(The below is a lightly-edited and augmented Mastodon thread. Please forgive prolixity and redundancy.)
HEY, anti-surveillance librarian-type folks! HEY, anti-surveillance higher-ed-type folks! ACRL is trying to ethicswash surveillance assessment again! You can read how here. You can comment, too! I gave them several earfuls. If you feel so moved, comment yourself.
First, a bit of context for the non-librarian-types. ACRL is the Association for College and Research Libraries. It is a division of the American Library Association focused specifically on academic-library stuff. It has put out guidelines on various matters previously; this is a thing it regularly does. So a set of guidelines on assessment is quite in-scope for them.
Here’s the problem, from where I’m sitting. In 2010, ACRL went all-in on “library learning analytics,” or as I like to call it, “surveillance assessment” (and steal that term all you want, no credit needed, I want it to become common discourse). Here’s where. The so-called “value agenda” has lots of moving parts, but one of them is (my paraphrase, but I have some receipts): “grab all the data on students and use it to the hilt to show how awesome libraries are.” By all means go read the report and see if you get a different impression; I’ll wait.
If any of you are on IRBs or otherwise know some things about research ethics or power, your alarms are already tripping, right? Researchers lab-ratting other people for their own benefit goes real nasty places real fast. And in practice so far, surveillance assessment of students is the only piece of the value agenda that has gotten any traction in libraries. The value-agenda folks have told on themselves time and time again. My favorite example is the table of contents to this 2018 report, which posits privacy as an obstacle to learning analytics. When. They. Tell. You. Who. They. Are. Believe. Them.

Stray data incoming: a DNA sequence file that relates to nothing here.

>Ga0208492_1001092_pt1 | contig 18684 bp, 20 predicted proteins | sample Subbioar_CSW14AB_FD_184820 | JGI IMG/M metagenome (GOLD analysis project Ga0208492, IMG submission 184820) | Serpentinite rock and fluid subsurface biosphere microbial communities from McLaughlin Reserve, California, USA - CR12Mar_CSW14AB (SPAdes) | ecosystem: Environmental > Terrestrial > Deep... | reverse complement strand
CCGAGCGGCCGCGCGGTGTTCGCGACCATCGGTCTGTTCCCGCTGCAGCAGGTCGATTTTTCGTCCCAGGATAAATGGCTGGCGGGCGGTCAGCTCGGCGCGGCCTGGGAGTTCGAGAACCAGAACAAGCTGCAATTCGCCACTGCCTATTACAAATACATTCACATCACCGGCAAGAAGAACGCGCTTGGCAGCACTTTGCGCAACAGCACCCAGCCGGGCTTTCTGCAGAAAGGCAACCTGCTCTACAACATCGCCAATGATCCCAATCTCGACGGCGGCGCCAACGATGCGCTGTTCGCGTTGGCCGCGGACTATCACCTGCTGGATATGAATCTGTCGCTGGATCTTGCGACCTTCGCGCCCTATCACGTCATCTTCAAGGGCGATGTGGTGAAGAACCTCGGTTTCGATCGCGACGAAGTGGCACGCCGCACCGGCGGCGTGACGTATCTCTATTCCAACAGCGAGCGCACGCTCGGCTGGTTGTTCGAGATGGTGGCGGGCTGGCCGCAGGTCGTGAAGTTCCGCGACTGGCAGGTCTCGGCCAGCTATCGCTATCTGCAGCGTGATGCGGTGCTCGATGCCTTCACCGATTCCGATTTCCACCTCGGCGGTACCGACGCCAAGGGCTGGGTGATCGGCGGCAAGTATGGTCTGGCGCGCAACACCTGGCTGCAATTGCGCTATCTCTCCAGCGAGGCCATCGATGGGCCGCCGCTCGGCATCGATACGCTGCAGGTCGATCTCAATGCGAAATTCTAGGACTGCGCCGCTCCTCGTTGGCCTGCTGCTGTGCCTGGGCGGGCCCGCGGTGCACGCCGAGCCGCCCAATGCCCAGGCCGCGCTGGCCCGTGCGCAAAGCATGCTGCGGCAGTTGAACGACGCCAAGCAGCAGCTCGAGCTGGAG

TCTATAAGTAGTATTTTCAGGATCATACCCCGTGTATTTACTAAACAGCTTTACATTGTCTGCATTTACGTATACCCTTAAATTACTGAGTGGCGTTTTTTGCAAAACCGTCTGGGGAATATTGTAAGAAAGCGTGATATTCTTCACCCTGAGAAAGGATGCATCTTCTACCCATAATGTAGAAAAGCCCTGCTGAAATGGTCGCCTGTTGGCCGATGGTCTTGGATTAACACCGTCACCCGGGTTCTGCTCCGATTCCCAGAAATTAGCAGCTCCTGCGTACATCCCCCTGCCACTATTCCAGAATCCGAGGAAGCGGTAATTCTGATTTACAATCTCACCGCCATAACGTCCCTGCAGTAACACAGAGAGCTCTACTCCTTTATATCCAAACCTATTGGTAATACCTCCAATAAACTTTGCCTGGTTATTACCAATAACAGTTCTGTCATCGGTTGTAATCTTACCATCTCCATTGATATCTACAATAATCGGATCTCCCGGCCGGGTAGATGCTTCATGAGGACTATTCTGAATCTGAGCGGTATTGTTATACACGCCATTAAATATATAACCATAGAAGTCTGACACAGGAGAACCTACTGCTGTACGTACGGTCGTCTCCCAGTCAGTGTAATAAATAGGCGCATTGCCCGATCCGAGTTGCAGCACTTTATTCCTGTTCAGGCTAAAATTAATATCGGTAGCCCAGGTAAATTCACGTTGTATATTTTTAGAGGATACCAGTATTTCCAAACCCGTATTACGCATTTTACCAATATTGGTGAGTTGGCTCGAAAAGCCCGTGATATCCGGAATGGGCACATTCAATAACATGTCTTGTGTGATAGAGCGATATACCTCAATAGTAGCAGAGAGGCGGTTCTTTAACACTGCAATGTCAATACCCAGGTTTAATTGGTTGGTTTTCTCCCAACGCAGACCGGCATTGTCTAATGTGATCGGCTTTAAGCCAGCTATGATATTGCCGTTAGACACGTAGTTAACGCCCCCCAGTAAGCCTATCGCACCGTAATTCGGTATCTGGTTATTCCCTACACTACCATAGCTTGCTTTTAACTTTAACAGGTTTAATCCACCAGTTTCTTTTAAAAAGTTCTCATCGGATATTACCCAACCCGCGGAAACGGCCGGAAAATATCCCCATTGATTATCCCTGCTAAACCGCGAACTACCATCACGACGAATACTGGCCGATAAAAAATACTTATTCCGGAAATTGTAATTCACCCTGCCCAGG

There are definitions of learning analytics—most definitions, actually—that posit a priori (and without proof, or indeed much evidence) that it is for the benefit of students. The Value Agenda for Libraries has never claimed this. It has only ever held promoting libraries as a goal. So one thing y’all can tell ACRL is that ACRL needs to make clear that self-interested, self- and/or library-promoting assessment violates the beneficence principle of ethical research and assessment. Beneficence is directly mentioned in the draft.
Okay. Let’s go through the draft now, starting with the Preamble.
“underlying expectation that assessment practitioners represent and promote the voices of all members of their campus communities,”
That is some vocational-awe nonsense right there. How about “inform?” Or “involve?” Or even “protect?”
“Apply ethics to guide all assessment activities.”
And here we have the Empty Genuflection to Ethics, a super-common “feature” of value-agenda discourse. Tell ACRL it’s not good enough. First they need to specify what kinds of ethics are in play. Possibilities include: human-subjects research ethics, library-specific ethics (hold that thought), ethics of care, feminist ethics. Then they need to specify how to apply ethics: specifically, that unethical modes of assessment must not be allowed.
The big library-specific ethics issue—probably obvious to the librarians in the room but let me say it so we’re all on the same page—is privacy. ALA Code of Ethics, Article 3, “We protect each library user’s right to privacy and confidentiality with respect to information sought or received and resources consulted, borrowed, acquired or transmitted.” Please note that it’s confidentiality and privacy. Patrons get both, not one or the other!
The word “privacy” appears zero times in this document. Zero. If you do nothing else, please inform ACRL that the absence of privacy from this document is unacceptable. Cite the ALA Code if you like. This is the big ethicswash in action, y’all! Don’t let ’em get away with it! Tell ACRL that you expect this document to state that any assessment practice that violates patron privacy is unethical. The start of the recently-added Article 9 is good too. “We affirm the inherent dignity and rights of every person.” Surveillance assessment violates both.